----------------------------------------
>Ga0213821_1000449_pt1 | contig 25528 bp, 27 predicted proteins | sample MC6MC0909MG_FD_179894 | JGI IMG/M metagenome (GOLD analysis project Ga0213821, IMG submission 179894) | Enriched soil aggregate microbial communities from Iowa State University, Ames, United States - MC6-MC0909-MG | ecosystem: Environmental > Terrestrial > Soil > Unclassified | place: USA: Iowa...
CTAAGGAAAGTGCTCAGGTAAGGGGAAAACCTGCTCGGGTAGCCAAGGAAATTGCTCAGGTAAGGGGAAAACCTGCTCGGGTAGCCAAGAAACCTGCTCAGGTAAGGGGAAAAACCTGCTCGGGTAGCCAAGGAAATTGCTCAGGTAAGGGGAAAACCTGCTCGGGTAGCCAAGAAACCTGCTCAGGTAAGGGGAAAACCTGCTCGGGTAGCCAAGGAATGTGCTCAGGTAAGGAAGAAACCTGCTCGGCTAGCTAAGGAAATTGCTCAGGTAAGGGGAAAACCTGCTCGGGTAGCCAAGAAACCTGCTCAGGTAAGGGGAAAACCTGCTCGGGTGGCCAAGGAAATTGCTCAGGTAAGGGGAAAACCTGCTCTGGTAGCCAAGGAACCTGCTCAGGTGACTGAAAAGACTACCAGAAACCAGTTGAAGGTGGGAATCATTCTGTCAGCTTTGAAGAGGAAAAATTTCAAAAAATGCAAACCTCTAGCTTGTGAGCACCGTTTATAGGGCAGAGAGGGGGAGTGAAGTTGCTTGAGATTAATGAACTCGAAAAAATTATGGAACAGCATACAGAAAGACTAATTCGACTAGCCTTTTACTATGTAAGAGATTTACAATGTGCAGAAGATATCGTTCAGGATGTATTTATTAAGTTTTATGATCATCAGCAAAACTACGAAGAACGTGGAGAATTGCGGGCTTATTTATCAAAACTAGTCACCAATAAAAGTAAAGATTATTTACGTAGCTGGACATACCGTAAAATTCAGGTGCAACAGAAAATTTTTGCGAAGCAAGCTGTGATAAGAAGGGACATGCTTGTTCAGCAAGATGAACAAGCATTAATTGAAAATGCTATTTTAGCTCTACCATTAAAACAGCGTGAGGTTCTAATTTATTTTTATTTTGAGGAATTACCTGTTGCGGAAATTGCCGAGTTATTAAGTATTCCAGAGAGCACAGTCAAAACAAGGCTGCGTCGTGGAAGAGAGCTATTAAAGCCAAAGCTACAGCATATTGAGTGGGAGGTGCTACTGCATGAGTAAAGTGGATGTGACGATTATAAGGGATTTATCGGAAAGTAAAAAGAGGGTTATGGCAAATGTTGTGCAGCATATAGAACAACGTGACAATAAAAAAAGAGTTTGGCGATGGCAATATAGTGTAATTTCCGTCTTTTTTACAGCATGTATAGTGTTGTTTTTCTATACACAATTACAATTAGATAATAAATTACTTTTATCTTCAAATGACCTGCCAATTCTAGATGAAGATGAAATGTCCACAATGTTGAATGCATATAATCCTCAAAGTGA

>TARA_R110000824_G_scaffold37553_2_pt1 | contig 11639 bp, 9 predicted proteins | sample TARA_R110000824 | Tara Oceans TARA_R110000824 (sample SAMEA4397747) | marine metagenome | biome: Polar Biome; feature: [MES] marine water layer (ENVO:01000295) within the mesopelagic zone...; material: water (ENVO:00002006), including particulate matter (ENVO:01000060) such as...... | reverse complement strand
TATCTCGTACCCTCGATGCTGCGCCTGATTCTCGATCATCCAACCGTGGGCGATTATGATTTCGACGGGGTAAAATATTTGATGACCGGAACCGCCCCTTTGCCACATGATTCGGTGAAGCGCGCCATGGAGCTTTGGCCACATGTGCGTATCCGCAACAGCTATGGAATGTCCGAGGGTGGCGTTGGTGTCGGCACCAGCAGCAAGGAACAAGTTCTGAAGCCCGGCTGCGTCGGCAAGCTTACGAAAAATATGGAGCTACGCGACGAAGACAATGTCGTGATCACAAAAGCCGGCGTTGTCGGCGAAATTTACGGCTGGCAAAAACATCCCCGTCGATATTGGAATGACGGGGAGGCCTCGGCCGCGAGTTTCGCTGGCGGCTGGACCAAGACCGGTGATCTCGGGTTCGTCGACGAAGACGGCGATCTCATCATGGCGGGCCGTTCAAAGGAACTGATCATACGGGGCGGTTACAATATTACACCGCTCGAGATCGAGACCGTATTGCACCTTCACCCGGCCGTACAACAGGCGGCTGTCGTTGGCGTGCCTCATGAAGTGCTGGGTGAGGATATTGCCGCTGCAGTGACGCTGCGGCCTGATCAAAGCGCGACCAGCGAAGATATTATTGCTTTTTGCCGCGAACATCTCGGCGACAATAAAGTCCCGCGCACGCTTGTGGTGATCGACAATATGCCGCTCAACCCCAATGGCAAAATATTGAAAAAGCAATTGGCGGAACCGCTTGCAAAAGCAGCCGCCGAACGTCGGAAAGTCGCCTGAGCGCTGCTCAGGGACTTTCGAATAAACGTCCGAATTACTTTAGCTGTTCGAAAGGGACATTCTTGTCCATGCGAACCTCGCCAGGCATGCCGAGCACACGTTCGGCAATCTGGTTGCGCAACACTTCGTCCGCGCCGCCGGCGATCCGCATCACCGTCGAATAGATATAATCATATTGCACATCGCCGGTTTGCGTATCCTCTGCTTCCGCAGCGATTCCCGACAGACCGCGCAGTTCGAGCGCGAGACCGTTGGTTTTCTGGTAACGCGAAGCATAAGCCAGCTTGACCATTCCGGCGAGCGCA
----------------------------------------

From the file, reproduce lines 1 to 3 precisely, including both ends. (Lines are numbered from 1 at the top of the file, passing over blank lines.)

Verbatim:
>Ga0213821_1000449_pt1 | contig 25528 bp, 27 predicted proteins | sample MC6MC0909MG_FD_179894 | JGI IMG/M metagenome (GOLD analysis project Ga0213821, IMG submission 179894) | Enriched soil aggregate microbial communities from Iowa State University, Ames, United States - MC6-MC0909-MG | ecosystem: Environmental > Terrestrial > Soil > Unclassified | place: USA: Iowa...
CTAAGGAAAGTGCTCAGGTAAGGGGAAAACCTGCTCGGGTAGCCAAGGAAATTGCTCAGGTAAGGGGAAAACCTGCTCGGGTAGCCAAGAAACCTGCTCAGGTAAGGGGAAAAACCTGCTCGGGTAGCCAAGGAAATTGCTCAGGTAAGGGGAAAACCTGCTCGGGTAGCCAAGAAACCTGCTCAGGTAAGGGGAAAACCTGCTCGGGTAGCCAAGGAATGTGCTCAGGTAAGGAAGAAACCTGCTCGGCTAGCTAAGGAAATTGCTCAGGTAAGGGGAAAACCTGCTCGGGTAGCCAAGAAACCTGCTCAGGTAAGGGGAAAACCTGCTCGGGTGGCCAAGGAAATTGCTCAGGTAAGGGGAAAACCTGCTCTGGTAGCCAAGGAACCTGCTCAGGTGACTGAAAAGACTACCAGAAACCAGTTGAAGGTGGGAATCATTCTGTCAGCTTTGAAGAGGAAAAATTTCAAAAAATGCAAACCTCTAGCTTGTGAGCACCGTTTATAGGGCAGAGAGGGGGAGTGAAGTTGCTTGAGATTAATGAACTCGAAAAAATTATGGAACAGCATACAGAAAGACTAATTCGACTAGCCTTTTACTATGTAAGAGATTTACAATGTGCAGAAGATATCGTTCAGGATGTATTTATTAAGTTTTATGATCATCAGCAAAACTACGAAGAACGTGGAGAATTGCGGGCTTATTTATCAAAACTAGTCACCAATAAAAGTAAAGATTATTTACGTAGCTGGACATACCGTAAAATTCAGGTGCAACAGAAAATTTTTGCGAAGCAAGCTGTGATAAGAAGGGACATGCTTGTTCAGCAAGATGAACAAGCATTAATTGAAAATGCTATTTTAGCTCTACCATTAAAACAGCGTGAGGTTCTAATTTATTTTTATTTTGAGGAATTACCTGTTGCGGAAATTGCCGAGTTATTAAGTATTCCAGAGAGCACAGTCAAAACAAGGCTGCGTCGTGGAAGAGAGCTATTAAAGCCAAAGCTACAGCATATTGAGTGGGAGGTGCTACTGCATGAGTAAAGTGGATGTGACGATTATAAGGGATTTATCGGAAAGTAAAAAGAGGGTTATGGCAAATGTTGTGCAGCATATAGAACAACGTGACAATAAAAAAAGAGTTTGGCGATGGCAATATAGTGTAATTTCCGTCTTTTTTACAGCATGTATAGTGTTGTTTTTCTATACACAATTACAATTAGATAATAAATTACTTTTATCTTCAAATGACCTGCCAATTCTAGATGAAGATGAAATGTCCACAATGTTGAATGCATATAATCCTCAAAGTGA

>TARA_R110000824_G_scaffold37553_2_pt1 | contig 11639 bp, 9 predicted proteins | sample TARA_R110000824 | Tara Oceans TARA_R110000824 (sample SAMEA4397747) | marine metagenome | biome: Polar Biome; feature: [MES] marine water layer (ENVO:01000295) within the mesopelagic zone...; material: water (ENVO:00002006), including particulate matter (ENVO:01000060) such as...... | reverse complement strand